There is an exceptionally well carved 18th century Chinese cinnabar lacquer box depicting the so called ‘Seven Sages of the Bamboo Grove’ (Lot 258). These were a group of Chinese scholars and poets of the mid-3rd century AD who banded together to escape from the hypocrisy and danger of the political world, which had descended into turmoil following the fall of the Han Dynasty in AD220. The scholars chose to dedicate their time to poetry, music, Daoist-inspired discussions (as is the case in the scene here) and sometimes heavy drinking. The Seven Sages, which are referenced throughout Chinese and Japanese art and literature, have become emblematic of the retreat from public life and of the struggle of scholars against corrupt political practices and restrictive Confucian rules. References to the group were particularly popular in the transition period between the late Ming (1368-1644) and Qing (1644-1911) dynasties when social and political upheaval was rife and many officials faced the difficult decision of whether to serve the new Qing dynasty. The box comes from a private London collection and is estimated at £2,100.


The sale will feature a number of outstanding Chinese jades. Among them is a well-carved 18th century white jade carved in the shape of recumbent horse, which is laden with symbolism (Lot 260). Power, knowledge and imperial authority are the defining symbolic traits of this jade carving. The horse itself is an enduring symbol of speed, perseverance, imagination and youthful energy, while the motif riding atop a horse with books tied in a ribbon is a metaphor of a wish to attain enduring and permanent knowledge swiftly. The jade also features swirling waves at its base, a possible reference to an older Chinese narrative when a mythical horse was sent by sea carrying divine manuscripts to the emperor, ensuring divine rule and solidifying the emperor’s connection to heaven. The flames lashing out from the water are symbolic of the emperor’s fierce zeal, and a desire to rule wisely. An example of a jade horse carved complete with books and waves can be found in the Beijing Palace Museum. The example at Roseberys is estimated at £12,500.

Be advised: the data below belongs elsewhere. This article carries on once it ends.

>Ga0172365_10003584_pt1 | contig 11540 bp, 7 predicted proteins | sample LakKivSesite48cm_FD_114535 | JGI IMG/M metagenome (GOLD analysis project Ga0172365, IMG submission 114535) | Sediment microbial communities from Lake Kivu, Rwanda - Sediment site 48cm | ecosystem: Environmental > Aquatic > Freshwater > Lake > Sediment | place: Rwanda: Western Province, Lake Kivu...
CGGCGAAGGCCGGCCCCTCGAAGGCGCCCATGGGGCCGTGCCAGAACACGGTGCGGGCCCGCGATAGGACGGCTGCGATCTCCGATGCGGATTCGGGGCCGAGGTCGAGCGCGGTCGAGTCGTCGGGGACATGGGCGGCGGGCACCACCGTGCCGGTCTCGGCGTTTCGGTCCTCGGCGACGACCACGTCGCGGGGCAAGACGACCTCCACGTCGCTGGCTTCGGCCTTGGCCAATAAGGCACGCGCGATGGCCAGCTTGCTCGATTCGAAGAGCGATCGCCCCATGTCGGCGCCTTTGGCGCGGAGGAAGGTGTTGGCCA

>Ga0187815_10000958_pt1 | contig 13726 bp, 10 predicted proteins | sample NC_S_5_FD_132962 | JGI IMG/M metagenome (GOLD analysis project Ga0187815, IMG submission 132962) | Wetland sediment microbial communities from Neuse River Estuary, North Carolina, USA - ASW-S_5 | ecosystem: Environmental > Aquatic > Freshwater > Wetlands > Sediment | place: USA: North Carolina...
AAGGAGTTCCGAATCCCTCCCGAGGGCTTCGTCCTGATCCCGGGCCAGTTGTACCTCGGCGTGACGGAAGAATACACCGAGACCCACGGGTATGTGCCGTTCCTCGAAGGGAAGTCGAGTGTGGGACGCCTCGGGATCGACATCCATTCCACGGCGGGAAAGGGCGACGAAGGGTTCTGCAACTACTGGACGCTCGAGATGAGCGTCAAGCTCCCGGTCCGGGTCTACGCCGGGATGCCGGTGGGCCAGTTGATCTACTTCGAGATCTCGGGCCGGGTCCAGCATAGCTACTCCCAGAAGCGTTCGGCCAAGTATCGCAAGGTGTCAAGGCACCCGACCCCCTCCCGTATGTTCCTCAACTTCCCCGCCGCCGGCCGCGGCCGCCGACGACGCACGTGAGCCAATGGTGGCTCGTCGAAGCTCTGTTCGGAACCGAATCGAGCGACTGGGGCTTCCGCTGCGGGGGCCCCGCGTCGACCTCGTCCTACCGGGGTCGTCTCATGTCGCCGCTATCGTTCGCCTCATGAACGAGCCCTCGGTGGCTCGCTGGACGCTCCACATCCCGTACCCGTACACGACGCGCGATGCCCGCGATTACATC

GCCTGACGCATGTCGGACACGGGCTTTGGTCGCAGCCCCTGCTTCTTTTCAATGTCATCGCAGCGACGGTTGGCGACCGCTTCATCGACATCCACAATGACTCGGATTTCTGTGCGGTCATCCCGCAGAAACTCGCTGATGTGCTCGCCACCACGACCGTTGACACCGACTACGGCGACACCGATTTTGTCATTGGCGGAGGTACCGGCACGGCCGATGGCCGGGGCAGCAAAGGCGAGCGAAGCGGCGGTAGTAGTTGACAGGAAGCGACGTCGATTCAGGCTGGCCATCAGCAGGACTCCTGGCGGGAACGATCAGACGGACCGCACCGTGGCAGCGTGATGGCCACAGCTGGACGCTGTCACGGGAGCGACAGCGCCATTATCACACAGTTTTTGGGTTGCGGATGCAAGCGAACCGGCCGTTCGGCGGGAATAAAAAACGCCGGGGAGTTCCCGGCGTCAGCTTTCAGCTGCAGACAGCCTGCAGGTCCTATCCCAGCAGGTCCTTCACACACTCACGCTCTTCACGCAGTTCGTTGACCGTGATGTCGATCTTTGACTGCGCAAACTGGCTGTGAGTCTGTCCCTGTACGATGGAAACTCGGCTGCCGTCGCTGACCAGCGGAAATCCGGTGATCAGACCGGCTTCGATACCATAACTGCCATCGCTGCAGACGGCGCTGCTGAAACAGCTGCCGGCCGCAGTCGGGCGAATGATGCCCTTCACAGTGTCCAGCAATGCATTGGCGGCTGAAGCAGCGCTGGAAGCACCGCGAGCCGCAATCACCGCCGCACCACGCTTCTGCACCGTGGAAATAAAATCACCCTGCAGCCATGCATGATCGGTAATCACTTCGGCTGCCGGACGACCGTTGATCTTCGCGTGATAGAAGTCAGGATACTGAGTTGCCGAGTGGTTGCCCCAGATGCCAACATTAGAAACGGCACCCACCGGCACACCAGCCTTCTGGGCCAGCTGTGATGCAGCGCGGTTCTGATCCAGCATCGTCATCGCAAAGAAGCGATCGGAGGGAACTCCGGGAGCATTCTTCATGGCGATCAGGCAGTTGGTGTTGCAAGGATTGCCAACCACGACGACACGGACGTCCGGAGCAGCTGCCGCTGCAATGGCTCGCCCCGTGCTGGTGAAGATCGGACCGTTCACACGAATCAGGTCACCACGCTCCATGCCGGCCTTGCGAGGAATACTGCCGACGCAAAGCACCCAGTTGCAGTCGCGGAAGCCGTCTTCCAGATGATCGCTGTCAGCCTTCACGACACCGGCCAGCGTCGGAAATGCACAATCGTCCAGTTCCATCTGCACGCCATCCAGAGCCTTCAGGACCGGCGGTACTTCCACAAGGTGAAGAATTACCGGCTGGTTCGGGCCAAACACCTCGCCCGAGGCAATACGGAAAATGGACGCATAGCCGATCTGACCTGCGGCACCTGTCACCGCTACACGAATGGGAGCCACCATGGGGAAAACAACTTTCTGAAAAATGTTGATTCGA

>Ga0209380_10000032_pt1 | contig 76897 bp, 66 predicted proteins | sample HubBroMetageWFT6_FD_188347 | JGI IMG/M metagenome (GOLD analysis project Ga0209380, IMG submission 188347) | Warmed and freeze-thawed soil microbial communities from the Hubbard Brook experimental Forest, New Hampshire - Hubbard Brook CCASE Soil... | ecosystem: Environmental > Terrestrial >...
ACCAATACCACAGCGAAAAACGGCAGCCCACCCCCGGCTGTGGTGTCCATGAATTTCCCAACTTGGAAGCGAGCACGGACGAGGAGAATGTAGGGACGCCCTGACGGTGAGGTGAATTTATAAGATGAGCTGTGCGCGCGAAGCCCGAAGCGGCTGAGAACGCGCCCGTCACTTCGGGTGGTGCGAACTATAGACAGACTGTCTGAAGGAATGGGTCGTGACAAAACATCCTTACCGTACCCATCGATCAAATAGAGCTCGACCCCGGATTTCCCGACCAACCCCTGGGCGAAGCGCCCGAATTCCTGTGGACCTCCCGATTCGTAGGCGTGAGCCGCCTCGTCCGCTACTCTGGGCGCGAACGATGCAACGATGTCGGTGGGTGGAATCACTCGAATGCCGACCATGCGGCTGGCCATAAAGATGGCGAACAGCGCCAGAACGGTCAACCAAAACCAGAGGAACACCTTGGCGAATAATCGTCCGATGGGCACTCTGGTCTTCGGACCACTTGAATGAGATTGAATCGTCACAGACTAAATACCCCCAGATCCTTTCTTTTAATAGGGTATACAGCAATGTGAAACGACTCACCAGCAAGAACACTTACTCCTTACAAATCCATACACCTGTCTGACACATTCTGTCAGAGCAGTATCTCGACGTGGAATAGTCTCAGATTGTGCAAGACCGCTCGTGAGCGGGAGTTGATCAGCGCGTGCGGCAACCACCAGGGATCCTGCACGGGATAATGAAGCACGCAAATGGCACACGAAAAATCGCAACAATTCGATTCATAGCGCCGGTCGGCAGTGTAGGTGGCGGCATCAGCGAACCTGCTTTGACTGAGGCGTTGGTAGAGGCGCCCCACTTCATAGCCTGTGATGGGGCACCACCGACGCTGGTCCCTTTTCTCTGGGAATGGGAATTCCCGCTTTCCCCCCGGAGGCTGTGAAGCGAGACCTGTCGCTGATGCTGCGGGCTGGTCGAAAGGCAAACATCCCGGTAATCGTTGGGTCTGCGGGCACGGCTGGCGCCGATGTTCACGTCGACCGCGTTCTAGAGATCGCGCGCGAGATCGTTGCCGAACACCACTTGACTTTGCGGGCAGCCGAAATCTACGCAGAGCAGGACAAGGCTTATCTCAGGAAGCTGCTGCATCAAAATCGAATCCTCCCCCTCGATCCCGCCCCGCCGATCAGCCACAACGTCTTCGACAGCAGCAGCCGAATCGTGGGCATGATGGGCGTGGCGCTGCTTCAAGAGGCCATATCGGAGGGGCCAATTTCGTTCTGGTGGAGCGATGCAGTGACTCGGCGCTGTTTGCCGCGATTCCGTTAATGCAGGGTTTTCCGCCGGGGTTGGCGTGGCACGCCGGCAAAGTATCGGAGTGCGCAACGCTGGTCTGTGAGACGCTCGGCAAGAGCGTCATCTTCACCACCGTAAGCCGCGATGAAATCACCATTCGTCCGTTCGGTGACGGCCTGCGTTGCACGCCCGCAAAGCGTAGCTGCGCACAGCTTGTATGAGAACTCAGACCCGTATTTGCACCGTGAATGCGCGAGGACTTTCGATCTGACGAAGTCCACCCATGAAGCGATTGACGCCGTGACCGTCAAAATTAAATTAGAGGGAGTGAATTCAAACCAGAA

A skilfully carved 18th century Chinese white jade vase from the Qianlong period is another highlight (Lot 235). The piece, estimated at £8,400, is carved to the long slender neck with two peonies and the compressed body carved in low relief with a taotie motif.

Chinese Porcelain

A noted lot in this section is a rare Kangxi period bottle vase painted in underglaze blue with the popular ‘love chasing’ scene (Lot 242)Chinese Vase Commonly depicted on porcelain, the scene of a man and woman hunting a hare derives from the Dream of Red Chamber. It is one of China's Four Great Classical Novels written sometime in the middle of the 18th century during the Qing Dynasty and long considered a masterpiece of Chinese literature. The piece is estimated at £2,800. Another rarity comes in the form of a Kangxi-period vase with an unusual combination of decoration (Lot 37). The vase has a monochrome body juxtaposed with a white neck painted in underglaze blue and copper red, with a chi-long dragon striding forward. The piece is estimated at £7,000. A rare piece of 16th century Chinese porcelain, hand painted and with the mark and period of Jiajing, is estimated at £2,800 (Lot 30). The square baluster vase is painted in underglaze blue to each side with a sage and an attendant placed in a wooded landscape beneath a scrolling peony border.

View the full catalogue here. 

Viewing Times at Roseberys:
Friday 17 May 1pm – 5 pm
Sunday 19 May 10am – 2pm
Monday 20 May 9.30am – 5.30pm
Tuesday 21 May 9.30 am – 10.45 am



For further information please contact Peigi Mackillop peigimackillop@roseberys.co.uk +44 (0) 20 8761 2522